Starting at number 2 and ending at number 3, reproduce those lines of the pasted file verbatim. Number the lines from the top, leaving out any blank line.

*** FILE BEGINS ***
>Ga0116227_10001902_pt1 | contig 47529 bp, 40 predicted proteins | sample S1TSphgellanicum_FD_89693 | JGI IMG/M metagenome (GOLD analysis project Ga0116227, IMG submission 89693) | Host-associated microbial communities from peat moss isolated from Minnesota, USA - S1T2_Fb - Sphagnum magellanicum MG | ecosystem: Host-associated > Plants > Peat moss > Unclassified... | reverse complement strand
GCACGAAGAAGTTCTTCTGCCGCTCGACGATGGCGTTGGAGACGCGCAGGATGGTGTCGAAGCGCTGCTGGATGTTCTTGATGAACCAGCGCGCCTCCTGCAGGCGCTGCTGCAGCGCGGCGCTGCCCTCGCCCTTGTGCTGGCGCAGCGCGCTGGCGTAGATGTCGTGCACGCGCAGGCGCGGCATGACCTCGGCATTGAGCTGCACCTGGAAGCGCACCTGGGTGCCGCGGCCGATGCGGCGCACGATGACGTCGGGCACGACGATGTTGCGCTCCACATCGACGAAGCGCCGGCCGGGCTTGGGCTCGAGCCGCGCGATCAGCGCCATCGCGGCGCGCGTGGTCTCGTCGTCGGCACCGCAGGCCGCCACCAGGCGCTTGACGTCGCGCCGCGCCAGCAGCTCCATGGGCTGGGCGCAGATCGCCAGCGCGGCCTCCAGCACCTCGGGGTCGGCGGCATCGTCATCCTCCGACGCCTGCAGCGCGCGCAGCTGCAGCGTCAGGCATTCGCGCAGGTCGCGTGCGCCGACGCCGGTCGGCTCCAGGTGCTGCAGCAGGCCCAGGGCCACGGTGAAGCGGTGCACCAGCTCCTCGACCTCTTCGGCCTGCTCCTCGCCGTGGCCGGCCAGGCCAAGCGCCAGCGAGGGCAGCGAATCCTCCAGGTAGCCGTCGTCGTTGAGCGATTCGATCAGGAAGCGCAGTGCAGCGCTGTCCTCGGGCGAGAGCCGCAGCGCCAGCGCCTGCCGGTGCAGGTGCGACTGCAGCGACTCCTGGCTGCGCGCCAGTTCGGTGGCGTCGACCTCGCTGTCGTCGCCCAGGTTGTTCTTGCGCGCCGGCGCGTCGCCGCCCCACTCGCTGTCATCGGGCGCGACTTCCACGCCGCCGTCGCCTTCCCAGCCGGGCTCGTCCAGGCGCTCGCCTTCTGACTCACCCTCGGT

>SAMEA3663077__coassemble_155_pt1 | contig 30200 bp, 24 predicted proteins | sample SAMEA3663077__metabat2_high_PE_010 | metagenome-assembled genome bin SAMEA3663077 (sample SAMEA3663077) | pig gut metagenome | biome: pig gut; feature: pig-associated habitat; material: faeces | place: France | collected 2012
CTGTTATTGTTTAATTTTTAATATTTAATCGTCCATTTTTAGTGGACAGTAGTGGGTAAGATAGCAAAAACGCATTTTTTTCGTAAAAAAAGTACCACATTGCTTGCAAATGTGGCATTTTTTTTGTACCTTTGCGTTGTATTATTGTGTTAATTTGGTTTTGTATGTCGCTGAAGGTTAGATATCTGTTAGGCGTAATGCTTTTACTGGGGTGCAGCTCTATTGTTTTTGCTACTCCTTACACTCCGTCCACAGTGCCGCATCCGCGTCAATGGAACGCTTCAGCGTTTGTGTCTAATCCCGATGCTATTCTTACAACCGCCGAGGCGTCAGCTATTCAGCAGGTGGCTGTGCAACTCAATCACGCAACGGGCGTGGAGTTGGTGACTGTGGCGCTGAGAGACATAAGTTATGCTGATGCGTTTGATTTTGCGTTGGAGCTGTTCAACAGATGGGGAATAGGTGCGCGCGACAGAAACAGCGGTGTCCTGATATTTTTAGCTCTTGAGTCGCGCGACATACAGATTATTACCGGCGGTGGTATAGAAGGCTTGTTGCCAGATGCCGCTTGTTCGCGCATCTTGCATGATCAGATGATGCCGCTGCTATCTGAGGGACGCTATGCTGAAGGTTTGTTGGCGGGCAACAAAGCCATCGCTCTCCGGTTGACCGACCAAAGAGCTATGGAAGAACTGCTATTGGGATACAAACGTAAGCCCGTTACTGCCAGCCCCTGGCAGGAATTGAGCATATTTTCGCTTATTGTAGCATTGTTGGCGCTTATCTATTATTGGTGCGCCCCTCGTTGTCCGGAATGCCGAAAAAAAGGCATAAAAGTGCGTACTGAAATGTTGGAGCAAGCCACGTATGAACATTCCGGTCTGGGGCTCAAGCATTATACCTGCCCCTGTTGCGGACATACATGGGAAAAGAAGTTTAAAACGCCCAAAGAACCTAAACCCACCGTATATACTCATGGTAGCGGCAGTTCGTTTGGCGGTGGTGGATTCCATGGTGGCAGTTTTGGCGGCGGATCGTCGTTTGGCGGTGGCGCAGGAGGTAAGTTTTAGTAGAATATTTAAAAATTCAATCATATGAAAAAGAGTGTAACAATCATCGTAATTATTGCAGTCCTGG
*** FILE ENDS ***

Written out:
GCACGAAGAAGTTCTTCTGCCGCTCGACGATGGCGTTGGAGACGCGCAGGATGGTGTCGAAGCGCTGCTGGATGTTCTTGATGAACCAGCGCGCCTCCTGCAGGCGCTGCTGCAGCGCGGCGCTGCCCTCGCCCTTGTGCTGGCGCAGCGCGCTGGCGTAGATGTCGTGCACGCGCAGGCGCGGCATGACCTCGGCATTGAGCTGCACCTGGAAGCGCACCTGGGTGCCGCGGCCGATGCGGCGCACGATGACGTCGGGCACGACGATGTTGCGCTCCACATCGACGAAGCGCCGGCCGGGCTTGGGCTCGAGCCGCGCGATCAGCGCCATCGCGGCGCGCGTGGTCTCGTCGTCGGCACCGCAGGCCGCCACCAGGCGCTTGACGTCGCGCCGCGCCAGCAGCTCCATGGGCTGGGCGCAGATCGCCAGCGCGGCCTCCAGCACCTCGGGGTCGGCGGCATCGTCATCCTCCGACGCCTGCAGCGCGCGCAGCTGCAGCGTCAGGCATTCGCGCAGGTCGCGTGCGCCGACGCCGGTCGGCTCCAGGTGCTGCAGCAGGCCCAGGGCCACGGTGAAGCGGTGCACCAGCTCCTCGACCTCTTCGGCCTGCTCCTCGCCGTGGCCGGCCAGGCCAAGCGCCAGCGAGGGCAGCGAATCCTCCAGGTAGCCGTCGTCGTTGAGCGATTCGATCAGGAAGCGCAGTGCAGCGCTGTCCTCGGGCGAGAGCCGCAGCGCCAGCGCCTGCCGGTGCAGGTGCGACTGCAGCGACTCCTGGCTGCGCGCCAGTTCGGTGGCGTCGACCTCGCTGTCGTCGCCCAGGTTGTTCTTGCGCGCCGGCGCGTCGCCGCCCCACTCGCTGTCATCGGGCGCGACTTCCACGCCGCCGTCGCCTTCCCAGCCGGGCTCGTCCAGGCGCTCGCCTTCTGACTCACCCTCGGT

>SAMEA3663077__coassemble_155_pt1 | contig 30200 bp, 24 predicted proteins | sample SAMEA3663077__metabat2_high_PE_010 | metagenome-assembled genome bin SAMEA3663077 (sample SAMEA3663077) | pig gut metagenome | biome: pig gut; feature: pig-associated habitat; material: faeces | place: France | collected 2012